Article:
On 18 August, several people jumped into the sea from the Spanish humanitarian boat Open Arms to reach the Italian coast. Italian far-right interior minister Matteo Salvini refuses to give this boat permission to dock in Italy. It’s part of his far-right anti-immigrant policy.
Salvini’s far-right position
As The Canary reported, the Italian government has started to push increasingly stringent anti-immigration policies. As a result, thousands of people risk drowning in the Mediterranean. Salvini’s far-right party has also followed through on its plan to push through a law criminalising humanitarian rescue workers. They could now face fines of up to $1.1m.
Initially, there were 147 people on board when it reached Italian waters. But the Italian coastguard took 40 people to Lampedusa when Salvini reluctantly agreed to allow them onto Italian soil. Some were in bad health, and 27 are believed to be children.
Conditions on board
The captain of Open Arms says the boat is in a “state of necessity” and he can no longer guarantee the safety of the people on board. He said the people on board are “psychologically broken” and the boat is like a bomb that’s “going to explode”.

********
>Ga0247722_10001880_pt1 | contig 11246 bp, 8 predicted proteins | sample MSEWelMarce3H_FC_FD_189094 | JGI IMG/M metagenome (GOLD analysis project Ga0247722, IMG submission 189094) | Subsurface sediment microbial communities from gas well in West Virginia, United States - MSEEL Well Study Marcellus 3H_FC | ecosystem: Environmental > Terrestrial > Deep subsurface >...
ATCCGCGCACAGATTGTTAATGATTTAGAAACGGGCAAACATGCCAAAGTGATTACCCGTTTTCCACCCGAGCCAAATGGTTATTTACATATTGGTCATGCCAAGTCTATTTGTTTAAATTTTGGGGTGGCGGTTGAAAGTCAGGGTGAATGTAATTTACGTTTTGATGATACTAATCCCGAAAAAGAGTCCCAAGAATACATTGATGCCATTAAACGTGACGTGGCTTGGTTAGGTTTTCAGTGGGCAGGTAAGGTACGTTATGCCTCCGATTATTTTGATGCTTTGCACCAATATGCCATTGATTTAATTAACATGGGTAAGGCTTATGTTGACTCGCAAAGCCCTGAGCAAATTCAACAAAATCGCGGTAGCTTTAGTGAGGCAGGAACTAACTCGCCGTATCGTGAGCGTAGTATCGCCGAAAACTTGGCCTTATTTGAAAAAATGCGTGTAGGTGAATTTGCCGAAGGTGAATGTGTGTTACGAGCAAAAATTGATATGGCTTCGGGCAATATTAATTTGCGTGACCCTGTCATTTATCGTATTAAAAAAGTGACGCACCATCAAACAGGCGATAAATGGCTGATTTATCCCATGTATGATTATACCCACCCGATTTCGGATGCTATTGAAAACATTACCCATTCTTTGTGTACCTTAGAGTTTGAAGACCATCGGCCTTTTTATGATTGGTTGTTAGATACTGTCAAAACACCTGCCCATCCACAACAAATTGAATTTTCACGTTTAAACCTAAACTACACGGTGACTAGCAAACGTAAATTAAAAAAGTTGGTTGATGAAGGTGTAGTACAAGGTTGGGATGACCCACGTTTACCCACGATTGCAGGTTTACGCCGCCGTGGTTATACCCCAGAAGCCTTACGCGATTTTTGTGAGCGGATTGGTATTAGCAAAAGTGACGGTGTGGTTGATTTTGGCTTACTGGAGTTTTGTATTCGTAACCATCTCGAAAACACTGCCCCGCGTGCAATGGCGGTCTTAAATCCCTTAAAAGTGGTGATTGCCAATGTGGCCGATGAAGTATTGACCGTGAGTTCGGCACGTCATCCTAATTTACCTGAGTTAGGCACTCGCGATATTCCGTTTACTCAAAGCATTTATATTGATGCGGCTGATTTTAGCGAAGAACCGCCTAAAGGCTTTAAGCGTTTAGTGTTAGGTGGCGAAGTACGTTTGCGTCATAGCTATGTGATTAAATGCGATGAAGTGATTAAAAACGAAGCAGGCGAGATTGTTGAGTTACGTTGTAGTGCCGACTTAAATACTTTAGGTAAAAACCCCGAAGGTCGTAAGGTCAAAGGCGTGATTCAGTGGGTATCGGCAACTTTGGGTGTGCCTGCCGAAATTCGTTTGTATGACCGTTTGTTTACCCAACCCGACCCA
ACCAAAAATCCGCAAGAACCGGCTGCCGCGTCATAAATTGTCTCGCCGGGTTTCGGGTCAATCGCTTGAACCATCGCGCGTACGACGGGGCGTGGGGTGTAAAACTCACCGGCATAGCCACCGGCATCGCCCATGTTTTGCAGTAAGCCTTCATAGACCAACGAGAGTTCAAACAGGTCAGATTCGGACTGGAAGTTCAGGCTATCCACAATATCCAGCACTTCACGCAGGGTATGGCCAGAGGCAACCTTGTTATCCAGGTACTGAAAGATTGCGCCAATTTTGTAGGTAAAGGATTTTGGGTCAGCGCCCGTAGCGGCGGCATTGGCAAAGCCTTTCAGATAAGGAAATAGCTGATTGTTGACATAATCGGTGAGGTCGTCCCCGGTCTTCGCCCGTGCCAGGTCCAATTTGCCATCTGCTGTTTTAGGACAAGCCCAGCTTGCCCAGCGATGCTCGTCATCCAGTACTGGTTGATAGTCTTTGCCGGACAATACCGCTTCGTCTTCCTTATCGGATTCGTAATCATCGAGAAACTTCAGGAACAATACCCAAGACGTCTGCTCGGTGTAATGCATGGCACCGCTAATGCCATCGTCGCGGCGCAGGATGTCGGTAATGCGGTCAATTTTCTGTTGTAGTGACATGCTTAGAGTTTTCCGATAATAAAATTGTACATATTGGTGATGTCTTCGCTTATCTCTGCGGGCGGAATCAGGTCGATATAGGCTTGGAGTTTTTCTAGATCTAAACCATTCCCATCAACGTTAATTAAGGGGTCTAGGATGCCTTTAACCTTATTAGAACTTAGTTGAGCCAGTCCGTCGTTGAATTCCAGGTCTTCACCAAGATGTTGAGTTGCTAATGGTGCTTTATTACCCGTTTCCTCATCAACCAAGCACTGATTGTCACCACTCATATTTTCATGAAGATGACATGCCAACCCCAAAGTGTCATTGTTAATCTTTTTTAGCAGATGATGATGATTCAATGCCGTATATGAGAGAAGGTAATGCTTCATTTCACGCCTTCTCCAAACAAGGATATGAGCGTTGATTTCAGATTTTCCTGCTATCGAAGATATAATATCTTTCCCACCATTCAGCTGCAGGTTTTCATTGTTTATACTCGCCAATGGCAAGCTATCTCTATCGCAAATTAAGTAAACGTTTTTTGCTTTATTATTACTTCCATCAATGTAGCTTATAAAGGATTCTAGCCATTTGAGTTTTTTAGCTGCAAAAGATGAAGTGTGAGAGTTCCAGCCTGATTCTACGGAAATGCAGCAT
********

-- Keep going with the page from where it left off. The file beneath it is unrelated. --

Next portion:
There is anxiety, bouts of violence, control is becoming increasingly difficult
Swimming to land
When four people jumped off the boat to swim to the coast, crew members swam out to bring them back aboard. Founder of Open Arms boat Oscar Camps said:
We have been warning for days, desperation has its limits.
Previously, Salvini told the ship to leave Italian waters. He claimed Open Arms was staying off the coast at Lampedusa “just to provoke me and Italy”.
Offers of help
The Spanish government offered help to the people on the boat. It also condemned Italy’s “inconceivable” response in refusing them permission to dock.
Open Arms says Salvini is using the remaining 107 people on board for “xenophobic and racist propaganda”. Meanwhile, the people on board are still waiting for a resolution.
Featured image Doug Kuntz/Sea-Watch
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